Gmail Not Recognizing New gTLD Domain Names

As you know, I am a pretty big fan of the new Generic Top Level Domains (gTLDs) that are out, and even ones that have not been released to the general public yet. There are quite a few that I like, but then again there are some that I just don’t understand. So far, there has been a good response to them, and there have been some issues. For example, Twitter at first didn’t recognize the new gTLDs, but they later fixed that. What is concerning me, though, is that Gmail, so far, is NOT recognizing any of the new gTLDs that are out. Google Plus does recognize them, though. [Read more...]

Google Cookie Choices Domain Name: Response to EU Ruling About Right to Be Forgotten?

In what looks to me like a possible response to the European Union’s ruling this week about the right to be forgotten, Google has just registered the domain name I am going out on a limb here and speculating, but Google could use this website to inform the public about how to delete cookies and their private personal information.

Here’s the domain name whois for the domain name that Google has just registered:

cookiechoices-org-google-domain [Read more...]

AOL Security Breach: Emails Accounts Compromised


AOL is reporting a serious security breach with their email service, which I believe is a wake-up call for a lot of us. This latest email security breach involved people trying to make email appear that they’re from people you recognize: to get you to click on a link. This has happened countless times with other services, including Yahoo! email accounts. [Read more...]

How to Host Your Domain Name with For Free

Tired of having to pay for web hosting and don’t want to park your domain name with a domain name parking company? Well, you can (temporarily) host your domain name with for free. Yes, that’s right, all you have to do is set your domain’s name servers to Microsoft’s name servers and your domain name, when typed into a web browser, will automatically redirect to a keyword search at [Read more...]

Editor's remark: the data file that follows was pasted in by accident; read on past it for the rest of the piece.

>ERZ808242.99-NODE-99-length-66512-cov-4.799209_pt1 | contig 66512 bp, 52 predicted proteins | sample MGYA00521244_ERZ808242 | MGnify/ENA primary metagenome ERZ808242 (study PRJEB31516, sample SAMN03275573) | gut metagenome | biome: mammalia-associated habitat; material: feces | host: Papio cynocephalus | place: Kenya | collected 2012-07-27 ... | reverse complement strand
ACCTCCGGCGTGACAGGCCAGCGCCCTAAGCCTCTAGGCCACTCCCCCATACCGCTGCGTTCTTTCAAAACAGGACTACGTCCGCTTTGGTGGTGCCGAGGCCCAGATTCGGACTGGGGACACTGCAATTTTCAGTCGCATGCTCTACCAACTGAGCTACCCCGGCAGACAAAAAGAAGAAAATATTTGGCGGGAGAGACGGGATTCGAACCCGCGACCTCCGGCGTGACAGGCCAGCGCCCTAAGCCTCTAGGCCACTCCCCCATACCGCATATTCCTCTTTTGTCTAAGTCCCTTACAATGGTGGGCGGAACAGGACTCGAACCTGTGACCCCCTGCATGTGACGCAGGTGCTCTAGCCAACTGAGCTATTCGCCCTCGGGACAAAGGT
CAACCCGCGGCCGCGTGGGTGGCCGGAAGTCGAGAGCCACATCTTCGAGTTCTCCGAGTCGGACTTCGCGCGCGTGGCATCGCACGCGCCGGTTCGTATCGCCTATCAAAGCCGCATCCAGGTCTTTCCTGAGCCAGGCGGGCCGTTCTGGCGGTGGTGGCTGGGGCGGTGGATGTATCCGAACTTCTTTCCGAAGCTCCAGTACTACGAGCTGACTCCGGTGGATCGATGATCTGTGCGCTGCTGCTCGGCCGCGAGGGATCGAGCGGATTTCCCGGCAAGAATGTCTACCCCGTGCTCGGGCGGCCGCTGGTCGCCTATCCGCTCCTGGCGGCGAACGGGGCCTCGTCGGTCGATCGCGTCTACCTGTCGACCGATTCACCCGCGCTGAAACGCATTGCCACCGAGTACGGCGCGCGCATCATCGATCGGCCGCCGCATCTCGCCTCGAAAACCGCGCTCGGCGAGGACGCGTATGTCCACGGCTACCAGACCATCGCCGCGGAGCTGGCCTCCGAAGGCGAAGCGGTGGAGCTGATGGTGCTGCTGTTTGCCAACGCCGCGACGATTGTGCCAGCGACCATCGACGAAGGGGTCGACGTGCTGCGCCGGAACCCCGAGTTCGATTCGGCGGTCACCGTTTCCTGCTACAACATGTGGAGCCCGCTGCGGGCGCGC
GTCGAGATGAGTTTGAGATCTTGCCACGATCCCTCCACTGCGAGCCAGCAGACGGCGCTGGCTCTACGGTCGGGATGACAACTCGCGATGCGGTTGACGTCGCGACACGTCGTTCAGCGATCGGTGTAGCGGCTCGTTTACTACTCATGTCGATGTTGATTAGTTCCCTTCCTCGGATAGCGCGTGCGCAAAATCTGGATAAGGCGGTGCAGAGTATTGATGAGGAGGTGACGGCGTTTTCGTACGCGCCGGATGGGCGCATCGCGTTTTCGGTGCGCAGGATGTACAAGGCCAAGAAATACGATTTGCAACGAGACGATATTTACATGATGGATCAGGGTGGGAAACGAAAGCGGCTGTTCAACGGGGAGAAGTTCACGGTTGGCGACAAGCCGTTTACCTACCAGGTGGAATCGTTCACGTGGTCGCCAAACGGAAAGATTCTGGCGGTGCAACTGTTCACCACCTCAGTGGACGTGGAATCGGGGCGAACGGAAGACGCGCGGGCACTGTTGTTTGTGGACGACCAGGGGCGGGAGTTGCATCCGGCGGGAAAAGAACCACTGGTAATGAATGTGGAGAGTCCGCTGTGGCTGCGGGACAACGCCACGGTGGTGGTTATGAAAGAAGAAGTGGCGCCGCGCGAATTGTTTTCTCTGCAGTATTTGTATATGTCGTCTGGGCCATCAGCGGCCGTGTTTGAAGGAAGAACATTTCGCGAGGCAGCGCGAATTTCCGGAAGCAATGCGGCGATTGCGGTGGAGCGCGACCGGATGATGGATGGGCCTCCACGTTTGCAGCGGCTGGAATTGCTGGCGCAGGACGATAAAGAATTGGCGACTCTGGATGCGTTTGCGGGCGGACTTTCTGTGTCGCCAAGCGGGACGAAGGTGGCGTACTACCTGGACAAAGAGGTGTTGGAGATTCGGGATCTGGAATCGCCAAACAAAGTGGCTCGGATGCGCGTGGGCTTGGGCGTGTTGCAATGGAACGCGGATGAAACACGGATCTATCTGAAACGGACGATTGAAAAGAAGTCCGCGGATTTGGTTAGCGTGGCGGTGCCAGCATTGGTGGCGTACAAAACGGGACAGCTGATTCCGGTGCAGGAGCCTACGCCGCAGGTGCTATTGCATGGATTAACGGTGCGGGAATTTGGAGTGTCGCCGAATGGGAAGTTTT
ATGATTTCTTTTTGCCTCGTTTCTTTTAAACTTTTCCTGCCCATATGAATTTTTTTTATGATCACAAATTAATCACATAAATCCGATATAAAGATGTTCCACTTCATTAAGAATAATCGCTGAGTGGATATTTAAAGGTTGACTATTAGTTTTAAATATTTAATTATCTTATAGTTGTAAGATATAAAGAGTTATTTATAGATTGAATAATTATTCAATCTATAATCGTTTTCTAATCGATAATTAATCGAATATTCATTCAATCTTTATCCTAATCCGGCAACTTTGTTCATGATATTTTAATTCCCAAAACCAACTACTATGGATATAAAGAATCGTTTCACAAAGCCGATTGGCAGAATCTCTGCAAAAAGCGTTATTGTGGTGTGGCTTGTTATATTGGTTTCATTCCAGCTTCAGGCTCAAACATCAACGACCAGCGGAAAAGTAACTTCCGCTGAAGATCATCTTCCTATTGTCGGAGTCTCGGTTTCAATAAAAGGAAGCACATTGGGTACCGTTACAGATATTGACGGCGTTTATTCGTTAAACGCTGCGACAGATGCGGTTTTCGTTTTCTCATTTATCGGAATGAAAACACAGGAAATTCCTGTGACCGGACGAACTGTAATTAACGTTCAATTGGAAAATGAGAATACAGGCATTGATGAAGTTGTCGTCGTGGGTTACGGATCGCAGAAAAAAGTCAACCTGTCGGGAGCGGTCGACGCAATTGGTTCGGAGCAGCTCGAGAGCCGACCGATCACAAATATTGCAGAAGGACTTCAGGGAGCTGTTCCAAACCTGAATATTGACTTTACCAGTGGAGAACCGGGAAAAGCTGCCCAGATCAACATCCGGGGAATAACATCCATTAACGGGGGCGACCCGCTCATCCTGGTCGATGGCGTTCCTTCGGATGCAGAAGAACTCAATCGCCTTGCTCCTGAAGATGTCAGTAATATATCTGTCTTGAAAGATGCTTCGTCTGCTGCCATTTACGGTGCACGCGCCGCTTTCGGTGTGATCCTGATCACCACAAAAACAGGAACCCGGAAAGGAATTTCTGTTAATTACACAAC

Did Microsoft Just Buy, a Typo Domain of Verizon?

Did Microsoft just register a domain name that is a typo (a typo domain) of Verizon? I know this might be a stretch, but I am really curious about one of the domain names that was just registered, and was set up on Microsoft’s name servers:

Well, most likely it was NOT Microsoft that registered this domain name. Here’s why. [Read more...]

Microsoft Fails to Renew Engyro Domain Name

Microsoft failed to renew the domain name recently when it came up for renewal. Engyro was a company that Microsoft acquired in 2007, was based in Cincinnati, and made the Product Connector Suite which helped enterprises with event sharing and synchronization between Microsoft Operations Manager (MOM) and other management tools.

Based on, the domain name was redirecting to a Bing.coms search result for “engyro” back in December 2013: